For decades, labour unions in the US have been on the decline. While they are widely credited with boosting safety standards and worker pay, many have received blame for wanting too much in times of a struggling economy.
Unemployment is at nine per cent and people are clamouring for jobs, unionised or not. And their greatest political ally, the Democratic party, has taken its support for granted, weakening its pull on the strings of power in Washington, DC.
A new battle has emerged in 2011 as Republican governors have taken on public sector unions, in some cases stripping them of rights that have been in place for 50 years. It is part of a trend that is happening in key swing states and may weaken democratic voting strength in next year's presidential election.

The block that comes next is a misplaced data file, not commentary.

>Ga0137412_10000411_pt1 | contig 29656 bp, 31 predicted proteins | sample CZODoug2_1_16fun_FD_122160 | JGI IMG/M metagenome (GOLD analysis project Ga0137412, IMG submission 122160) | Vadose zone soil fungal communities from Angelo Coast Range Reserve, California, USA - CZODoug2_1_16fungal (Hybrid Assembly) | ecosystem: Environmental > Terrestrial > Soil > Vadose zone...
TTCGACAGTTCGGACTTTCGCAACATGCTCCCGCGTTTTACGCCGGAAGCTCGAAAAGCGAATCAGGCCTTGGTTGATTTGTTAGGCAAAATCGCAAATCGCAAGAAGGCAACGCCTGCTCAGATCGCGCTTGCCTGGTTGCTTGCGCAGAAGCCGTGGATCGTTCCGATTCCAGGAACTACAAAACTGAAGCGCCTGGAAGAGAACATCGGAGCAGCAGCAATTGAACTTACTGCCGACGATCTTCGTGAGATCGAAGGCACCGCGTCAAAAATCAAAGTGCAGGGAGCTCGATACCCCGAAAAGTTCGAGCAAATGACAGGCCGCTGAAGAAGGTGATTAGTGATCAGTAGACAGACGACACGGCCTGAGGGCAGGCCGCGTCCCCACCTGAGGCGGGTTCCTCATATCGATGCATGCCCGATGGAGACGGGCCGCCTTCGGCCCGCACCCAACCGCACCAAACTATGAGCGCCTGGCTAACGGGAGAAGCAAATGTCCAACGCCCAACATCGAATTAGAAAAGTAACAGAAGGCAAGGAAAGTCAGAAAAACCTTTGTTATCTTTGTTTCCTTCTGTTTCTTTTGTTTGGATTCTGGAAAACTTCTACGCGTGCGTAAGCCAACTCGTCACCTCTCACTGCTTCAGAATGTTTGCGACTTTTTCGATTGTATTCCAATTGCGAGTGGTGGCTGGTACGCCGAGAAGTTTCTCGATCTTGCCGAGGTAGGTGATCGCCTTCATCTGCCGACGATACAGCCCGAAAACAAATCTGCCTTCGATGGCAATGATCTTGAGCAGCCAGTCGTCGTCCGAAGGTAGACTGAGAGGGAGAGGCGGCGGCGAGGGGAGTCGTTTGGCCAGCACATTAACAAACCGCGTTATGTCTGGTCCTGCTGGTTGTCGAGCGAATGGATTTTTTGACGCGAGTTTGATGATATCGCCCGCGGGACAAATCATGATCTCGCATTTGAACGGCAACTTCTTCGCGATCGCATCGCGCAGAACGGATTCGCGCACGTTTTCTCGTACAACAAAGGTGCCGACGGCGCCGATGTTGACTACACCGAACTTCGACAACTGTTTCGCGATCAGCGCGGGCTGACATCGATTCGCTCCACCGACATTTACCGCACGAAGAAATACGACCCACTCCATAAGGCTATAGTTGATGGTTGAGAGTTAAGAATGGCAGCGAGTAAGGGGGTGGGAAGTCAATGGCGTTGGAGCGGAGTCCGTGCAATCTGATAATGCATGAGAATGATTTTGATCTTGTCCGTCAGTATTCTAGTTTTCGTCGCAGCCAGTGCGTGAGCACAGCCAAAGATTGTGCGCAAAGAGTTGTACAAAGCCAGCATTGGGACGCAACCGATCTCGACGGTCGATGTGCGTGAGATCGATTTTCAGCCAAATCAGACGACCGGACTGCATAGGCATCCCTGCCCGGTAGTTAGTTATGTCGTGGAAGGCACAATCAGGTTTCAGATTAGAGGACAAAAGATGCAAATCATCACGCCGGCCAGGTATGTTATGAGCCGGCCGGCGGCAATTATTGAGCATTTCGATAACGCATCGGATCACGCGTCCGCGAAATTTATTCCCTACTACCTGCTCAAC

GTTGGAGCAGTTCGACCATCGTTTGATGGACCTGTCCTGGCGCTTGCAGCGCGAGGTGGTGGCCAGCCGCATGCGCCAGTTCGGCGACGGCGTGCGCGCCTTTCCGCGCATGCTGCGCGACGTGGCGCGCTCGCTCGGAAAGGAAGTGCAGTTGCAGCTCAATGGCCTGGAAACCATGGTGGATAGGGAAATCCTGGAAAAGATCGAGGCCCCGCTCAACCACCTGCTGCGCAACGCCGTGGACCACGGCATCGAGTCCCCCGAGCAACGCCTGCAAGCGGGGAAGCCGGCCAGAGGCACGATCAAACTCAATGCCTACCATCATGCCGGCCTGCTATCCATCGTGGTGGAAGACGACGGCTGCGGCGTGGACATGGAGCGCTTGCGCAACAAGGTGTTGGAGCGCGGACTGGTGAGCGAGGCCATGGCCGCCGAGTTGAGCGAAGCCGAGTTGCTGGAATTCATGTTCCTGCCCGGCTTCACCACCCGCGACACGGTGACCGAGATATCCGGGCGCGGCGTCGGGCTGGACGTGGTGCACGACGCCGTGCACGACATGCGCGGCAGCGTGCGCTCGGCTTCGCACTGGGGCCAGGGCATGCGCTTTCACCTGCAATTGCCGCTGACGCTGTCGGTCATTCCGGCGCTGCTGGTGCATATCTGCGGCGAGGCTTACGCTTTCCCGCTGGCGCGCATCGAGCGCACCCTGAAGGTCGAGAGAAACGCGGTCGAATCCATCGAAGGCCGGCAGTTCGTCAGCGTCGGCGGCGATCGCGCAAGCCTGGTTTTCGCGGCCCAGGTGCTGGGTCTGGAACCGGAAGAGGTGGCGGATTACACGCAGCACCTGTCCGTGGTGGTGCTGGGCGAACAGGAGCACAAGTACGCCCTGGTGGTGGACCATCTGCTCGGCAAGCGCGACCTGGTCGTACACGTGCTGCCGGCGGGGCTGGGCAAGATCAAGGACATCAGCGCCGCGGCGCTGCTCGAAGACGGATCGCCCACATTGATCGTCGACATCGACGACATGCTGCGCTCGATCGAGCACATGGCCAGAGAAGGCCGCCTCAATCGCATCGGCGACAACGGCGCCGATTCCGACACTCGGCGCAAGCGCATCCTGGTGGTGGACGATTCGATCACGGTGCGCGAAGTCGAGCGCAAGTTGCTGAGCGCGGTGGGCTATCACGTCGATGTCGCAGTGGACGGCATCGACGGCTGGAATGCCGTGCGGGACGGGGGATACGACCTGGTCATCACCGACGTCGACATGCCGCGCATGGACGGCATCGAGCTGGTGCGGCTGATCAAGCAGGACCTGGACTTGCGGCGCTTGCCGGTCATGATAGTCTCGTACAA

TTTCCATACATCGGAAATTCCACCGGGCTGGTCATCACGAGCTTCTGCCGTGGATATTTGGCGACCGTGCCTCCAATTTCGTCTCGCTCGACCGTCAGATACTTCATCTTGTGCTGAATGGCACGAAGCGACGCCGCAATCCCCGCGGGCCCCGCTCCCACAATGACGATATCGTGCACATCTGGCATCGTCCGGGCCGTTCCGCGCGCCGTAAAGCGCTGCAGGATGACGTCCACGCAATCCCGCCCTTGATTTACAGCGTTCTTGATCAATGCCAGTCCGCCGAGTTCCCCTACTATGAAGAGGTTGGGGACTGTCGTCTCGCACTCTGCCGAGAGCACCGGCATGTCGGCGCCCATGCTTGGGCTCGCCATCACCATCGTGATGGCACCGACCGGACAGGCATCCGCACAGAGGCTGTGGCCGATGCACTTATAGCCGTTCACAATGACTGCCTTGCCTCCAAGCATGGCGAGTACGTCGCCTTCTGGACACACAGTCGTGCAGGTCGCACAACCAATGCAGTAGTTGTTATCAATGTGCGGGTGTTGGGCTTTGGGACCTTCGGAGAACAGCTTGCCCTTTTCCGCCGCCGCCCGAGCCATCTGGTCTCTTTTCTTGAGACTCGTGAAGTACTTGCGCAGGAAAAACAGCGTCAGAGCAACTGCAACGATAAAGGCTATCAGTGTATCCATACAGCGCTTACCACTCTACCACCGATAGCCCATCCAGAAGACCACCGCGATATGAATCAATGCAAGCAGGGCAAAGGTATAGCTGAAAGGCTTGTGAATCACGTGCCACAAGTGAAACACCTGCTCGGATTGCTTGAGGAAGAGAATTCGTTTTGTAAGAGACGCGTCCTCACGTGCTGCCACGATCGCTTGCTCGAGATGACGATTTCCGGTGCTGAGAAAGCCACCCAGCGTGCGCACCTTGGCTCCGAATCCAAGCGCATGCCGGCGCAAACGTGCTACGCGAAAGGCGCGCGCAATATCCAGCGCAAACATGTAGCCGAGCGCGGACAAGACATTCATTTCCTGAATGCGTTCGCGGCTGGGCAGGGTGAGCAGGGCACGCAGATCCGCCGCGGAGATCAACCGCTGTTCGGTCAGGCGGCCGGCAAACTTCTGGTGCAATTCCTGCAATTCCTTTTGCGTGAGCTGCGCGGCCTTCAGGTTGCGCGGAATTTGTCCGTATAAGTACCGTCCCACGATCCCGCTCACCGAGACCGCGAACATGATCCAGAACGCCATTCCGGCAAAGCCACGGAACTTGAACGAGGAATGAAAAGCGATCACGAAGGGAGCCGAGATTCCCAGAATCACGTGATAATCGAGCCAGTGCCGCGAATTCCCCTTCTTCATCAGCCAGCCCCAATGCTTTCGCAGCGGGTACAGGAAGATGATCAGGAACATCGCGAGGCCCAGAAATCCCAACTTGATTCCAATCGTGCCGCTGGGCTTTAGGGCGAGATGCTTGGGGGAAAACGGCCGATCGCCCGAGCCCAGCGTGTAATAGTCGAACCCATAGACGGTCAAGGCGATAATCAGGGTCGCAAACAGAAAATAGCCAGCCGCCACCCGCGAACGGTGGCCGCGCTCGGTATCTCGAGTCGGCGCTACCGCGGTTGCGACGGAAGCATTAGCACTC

But organised labour has fought back hard. In Wisconsin, unions occupied the state capitol as 100,000 protesters took to the streets. In Ohio, voters overturned a law that was intended to greatly reduce the right that unions have in that state to bargain collectively.
Now as Occupy Wall Street galvanises Americans to take action against financial institutions and big corporations, labour unions have a new ally. But can organised labour harness the anger that everyday Americans are emitting or will this opportunity pass it by? Do labour unions still have the strength to organise or has their power waned to the point that they will no longer be a major player in American politics?
Fault Lines can be seen each week at the following times GMT: Monday: 2230; Tuesday: 0930; Wednesday: 0330; Thursday: 1630.
Click here for more Fault Lines.